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Rajgir is one of the oldest inhabited lands in India, and though it looks obscure today, it has such a great place in the ancient history of India that it raises eyebrows. It has Cyclopean walls that date back 2500 years. In the Mahabharata, it is mentioned as the place from where King Jarasandha hailed, and it takes place more than 2500 years ago. It was the capital city of four dynasties, and Buddha as well as Mahavira visited this place. Historical facts keep tumbling out when we talk about Rajgir. It is a holy place where the shrines of three ancient Indic religions—Hinduism, Buddhism, and Jainism—all amalgamate. The excavations have revealed a lot, and future excavations will reveal a lot more. It was such a great place of fame in bygone days that a university like Nalanda was built around Rajgir. From August to March is the best time to visit Rajgir. It is about 15 kilometres away from Nalanda, the district headquarters, and about 95 kilometres from Patna. Rajgir has a railway station, and the nearest airport is at Gaya, approximately 70 kilometres away.
Nearby Places to See
It is estimated by archaeologists that the length of this wall was 40 kilometres. It was crucial in establishing Rajgir’s ancient importance.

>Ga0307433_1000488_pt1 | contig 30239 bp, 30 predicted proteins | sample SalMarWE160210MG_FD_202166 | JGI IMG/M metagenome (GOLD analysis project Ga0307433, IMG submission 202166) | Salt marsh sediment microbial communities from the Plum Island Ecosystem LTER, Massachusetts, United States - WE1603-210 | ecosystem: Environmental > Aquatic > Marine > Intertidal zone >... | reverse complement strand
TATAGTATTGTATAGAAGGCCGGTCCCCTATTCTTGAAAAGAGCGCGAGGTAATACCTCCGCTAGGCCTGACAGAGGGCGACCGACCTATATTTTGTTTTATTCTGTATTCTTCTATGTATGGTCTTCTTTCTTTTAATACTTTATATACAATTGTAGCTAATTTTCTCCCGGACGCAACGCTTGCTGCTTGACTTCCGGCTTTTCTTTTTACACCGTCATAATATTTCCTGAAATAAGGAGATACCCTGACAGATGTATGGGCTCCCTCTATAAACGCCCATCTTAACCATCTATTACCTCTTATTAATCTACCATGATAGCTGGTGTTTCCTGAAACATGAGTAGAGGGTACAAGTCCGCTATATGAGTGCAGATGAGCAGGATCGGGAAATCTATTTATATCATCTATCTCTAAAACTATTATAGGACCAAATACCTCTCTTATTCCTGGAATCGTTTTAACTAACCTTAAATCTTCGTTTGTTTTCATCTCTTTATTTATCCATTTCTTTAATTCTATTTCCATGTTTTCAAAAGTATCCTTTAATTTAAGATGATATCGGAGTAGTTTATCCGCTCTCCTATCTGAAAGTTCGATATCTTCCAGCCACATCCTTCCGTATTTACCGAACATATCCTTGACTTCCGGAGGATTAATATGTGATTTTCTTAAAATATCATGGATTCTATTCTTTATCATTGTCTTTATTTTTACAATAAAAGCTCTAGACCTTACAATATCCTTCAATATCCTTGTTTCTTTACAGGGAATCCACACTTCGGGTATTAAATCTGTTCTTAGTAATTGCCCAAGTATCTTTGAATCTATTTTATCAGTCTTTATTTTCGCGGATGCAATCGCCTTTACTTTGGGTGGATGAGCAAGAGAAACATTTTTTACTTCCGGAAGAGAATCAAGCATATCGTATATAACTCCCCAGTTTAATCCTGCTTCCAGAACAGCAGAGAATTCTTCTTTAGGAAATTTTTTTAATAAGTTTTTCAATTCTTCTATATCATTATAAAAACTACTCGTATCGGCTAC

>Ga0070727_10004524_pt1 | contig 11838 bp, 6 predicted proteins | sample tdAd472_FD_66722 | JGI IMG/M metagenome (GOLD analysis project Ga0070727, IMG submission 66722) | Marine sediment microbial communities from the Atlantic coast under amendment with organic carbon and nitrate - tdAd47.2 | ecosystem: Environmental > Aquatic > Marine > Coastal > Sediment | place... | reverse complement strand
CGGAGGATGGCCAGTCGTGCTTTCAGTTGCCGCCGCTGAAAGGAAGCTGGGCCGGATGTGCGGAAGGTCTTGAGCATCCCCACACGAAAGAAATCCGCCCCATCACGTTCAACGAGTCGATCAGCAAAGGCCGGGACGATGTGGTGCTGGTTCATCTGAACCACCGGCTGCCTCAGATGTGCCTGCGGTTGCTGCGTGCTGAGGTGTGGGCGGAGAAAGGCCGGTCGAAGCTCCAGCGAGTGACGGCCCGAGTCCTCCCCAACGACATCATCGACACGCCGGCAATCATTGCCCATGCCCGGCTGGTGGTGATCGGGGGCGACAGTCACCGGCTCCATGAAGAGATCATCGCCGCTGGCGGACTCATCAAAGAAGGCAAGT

The prison where Bimbisara was held is called Bimbisara’s Jail, and it is situated within the Cyclopean Wall. To be more specific, he ruled over the ancient Indian kingdom of Magadha, of which Rajgir was the capital. His son, Ajatashatru, who wanted the throne for himself, had him locked up. Ajatashatru’s fortifications, which were encased in cyclopean walls, can also be seen inside.
The site where Jarasandha, who had imprisoned 99 kings, was killed in a fierce duel fight with Bhima, is known as the Jarasandh Ka Akhada (Battleground of Jarasandha).
This is an impressive Buddhist temple that features a beautiful statue of the Buddha. It was originally constructed in 1969 and underwent renovations in 1993, earning it the names White Stupa and Japanese Stupa despite being well over a hundred feet in height.
Close to Rajgir, on the Vaibhar range of hills, are two man-made caves known as Swarna Bhandar Cave. Inscriptions on the cave walls place their creation in the late 4th century BCE. The Saptaparni caves, where the traditional site of the First Buddhist Council is thought to have taken place, are located a little ways away from these ones.
Gridhakuta, also known as Vulture Hill, was once used as a gathering spot by Buddha and his disciples. Its shape resembles that of a vulture, hence the name Vulture Peak. Beautiful vistas of Rajgir and the surrounding forests can be seen from the summit’s altitude of 1,200 feet.
Veerayatan, a museum depicting the lives of all 24 tirthankaras, opened in 1982.
Things to Buy
Things to buy include Handicrafts, Metal statue, Paintings, Buddha statues.
Foods to Relish
Samosa, Parota, Kachori, Dahi Chura.